This is interesting - here is the latest paper from James Hansen and coauthor Miki Sato Paleoclimate Implications for Human-Made Climate Change. If you are up to reading climate science papers it's highly recommended (I'm a little slow in getting to it - the press release was Dec 8th 2011 but I just got to reading it yesterday and today).
A little background is in order - one of the serious scientific debates in the climate science community over the last decade has been the implications of the unexpectedly large acceleration of glacier discharge in Greenland and Antarctica and in particular a discovery by Zwally et al in 2002 that surface melt water can get down to the base of a glacier and lubricate its motion. Prior to the early 2000s it was assumed that ice sheets would decay mainly by melting on the surface and climate models all assumed that they would decay only very slowly in a warmer world - it was a surprise to realize that the most important breakdown mode was actually basal lubrication and sliding down into the ocean.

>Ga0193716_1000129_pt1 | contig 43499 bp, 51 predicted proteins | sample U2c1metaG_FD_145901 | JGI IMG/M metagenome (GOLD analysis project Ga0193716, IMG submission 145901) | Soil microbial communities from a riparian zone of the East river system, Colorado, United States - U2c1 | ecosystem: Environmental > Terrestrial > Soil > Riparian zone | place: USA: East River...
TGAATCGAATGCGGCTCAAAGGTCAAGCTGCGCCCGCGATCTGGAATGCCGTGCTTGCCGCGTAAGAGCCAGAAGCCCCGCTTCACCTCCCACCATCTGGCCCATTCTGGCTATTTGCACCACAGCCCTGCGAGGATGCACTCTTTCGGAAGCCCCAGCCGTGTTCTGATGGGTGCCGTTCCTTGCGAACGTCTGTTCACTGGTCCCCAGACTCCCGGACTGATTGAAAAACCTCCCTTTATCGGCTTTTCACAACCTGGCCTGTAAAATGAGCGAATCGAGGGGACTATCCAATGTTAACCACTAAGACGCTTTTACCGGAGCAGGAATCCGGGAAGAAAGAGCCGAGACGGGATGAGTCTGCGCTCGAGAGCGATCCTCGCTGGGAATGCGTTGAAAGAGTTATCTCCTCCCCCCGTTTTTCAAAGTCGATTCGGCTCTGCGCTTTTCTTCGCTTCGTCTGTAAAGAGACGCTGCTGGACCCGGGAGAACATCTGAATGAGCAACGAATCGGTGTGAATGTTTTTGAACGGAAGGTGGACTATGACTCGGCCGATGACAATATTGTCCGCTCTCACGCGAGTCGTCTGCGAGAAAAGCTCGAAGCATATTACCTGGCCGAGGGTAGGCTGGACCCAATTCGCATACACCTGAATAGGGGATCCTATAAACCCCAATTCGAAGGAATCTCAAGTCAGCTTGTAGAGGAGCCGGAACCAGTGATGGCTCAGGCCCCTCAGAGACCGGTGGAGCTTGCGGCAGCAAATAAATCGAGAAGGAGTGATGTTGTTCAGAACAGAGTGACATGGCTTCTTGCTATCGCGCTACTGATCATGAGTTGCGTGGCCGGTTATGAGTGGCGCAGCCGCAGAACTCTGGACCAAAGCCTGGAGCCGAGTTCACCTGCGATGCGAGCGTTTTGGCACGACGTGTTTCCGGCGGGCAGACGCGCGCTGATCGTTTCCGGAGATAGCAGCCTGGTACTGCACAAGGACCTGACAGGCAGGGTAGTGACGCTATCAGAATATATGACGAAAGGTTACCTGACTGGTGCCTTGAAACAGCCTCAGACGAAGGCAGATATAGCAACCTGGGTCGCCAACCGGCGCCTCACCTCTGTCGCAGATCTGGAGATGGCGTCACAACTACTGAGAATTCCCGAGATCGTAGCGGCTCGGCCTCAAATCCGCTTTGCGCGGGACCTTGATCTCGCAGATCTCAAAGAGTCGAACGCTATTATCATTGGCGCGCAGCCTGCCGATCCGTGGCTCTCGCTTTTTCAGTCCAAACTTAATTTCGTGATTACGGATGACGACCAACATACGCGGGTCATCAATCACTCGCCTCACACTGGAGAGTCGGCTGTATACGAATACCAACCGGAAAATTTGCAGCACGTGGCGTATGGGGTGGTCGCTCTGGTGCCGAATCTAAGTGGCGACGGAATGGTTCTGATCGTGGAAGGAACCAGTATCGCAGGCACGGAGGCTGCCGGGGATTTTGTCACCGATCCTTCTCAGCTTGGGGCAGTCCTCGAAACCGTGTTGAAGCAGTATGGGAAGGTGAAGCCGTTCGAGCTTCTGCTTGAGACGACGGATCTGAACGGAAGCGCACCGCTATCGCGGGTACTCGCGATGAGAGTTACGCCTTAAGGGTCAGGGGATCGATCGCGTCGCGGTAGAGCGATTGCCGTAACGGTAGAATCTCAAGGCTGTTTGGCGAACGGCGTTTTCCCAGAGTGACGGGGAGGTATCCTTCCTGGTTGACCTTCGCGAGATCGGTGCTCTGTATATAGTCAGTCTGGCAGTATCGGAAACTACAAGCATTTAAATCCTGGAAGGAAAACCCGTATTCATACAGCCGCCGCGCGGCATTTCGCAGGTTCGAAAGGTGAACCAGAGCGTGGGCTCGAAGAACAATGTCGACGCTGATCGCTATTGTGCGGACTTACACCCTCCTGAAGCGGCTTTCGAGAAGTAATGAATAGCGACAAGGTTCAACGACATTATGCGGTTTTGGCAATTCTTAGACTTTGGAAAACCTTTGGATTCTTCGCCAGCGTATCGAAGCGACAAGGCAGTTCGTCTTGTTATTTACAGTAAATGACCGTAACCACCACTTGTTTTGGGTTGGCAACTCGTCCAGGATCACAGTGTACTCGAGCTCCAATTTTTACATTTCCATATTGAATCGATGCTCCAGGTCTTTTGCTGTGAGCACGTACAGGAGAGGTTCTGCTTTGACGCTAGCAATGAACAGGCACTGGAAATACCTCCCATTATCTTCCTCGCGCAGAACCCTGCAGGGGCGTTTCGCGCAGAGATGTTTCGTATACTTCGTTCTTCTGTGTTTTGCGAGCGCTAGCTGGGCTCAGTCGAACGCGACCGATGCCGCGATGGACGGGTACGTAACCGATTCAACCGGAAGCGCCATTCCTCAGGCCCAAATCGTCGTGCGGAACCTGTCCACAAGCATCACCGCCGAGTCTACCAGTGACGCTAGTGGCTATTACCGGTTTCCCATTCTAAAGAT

Hansen in particular became the leading spokesman for the view that the ice sheets on Greenland and parts of Antarctica would prove quite unstable under Anthropocene conditions and might break down in a rapid non-linear manner and cause very large levels of twenty-first century sea level rise. See for example this essay from 2005 in which he says:
Consider the situation during past ice sheet disintegrations. In melt-water pulse 1A, about 14,000 years ago, sea level rose about 20 m in approximately 400 years (Kienast et al., 2003). That is an average of 1 m of sea level rise every 20 years. The nature of glacier disintegration required for delivery of that much water from the ice sheets to the ocean would be spectacular (5 cm of sea level, the mean annual change, is about 15,000 cubic kilometers of water). “Explosively” would be an apt description, if future ice sheet disintegration were to occur at a substantial fraction of the melt-water pulse 1A rate.This kind of nigh-apocalyptic rhetoric from a very senior and respected climate scientist provoked a flurry of papers in response seeking to analyze the situation. Most of these suggested various reasons why 21st century sea level rise, while likely worse than previously projected (for example in the 3rd IPCC report in 2001), would not be as bad as the worst fears of Hansen. Hansen and Sato's own description of this new literature seems fair to me: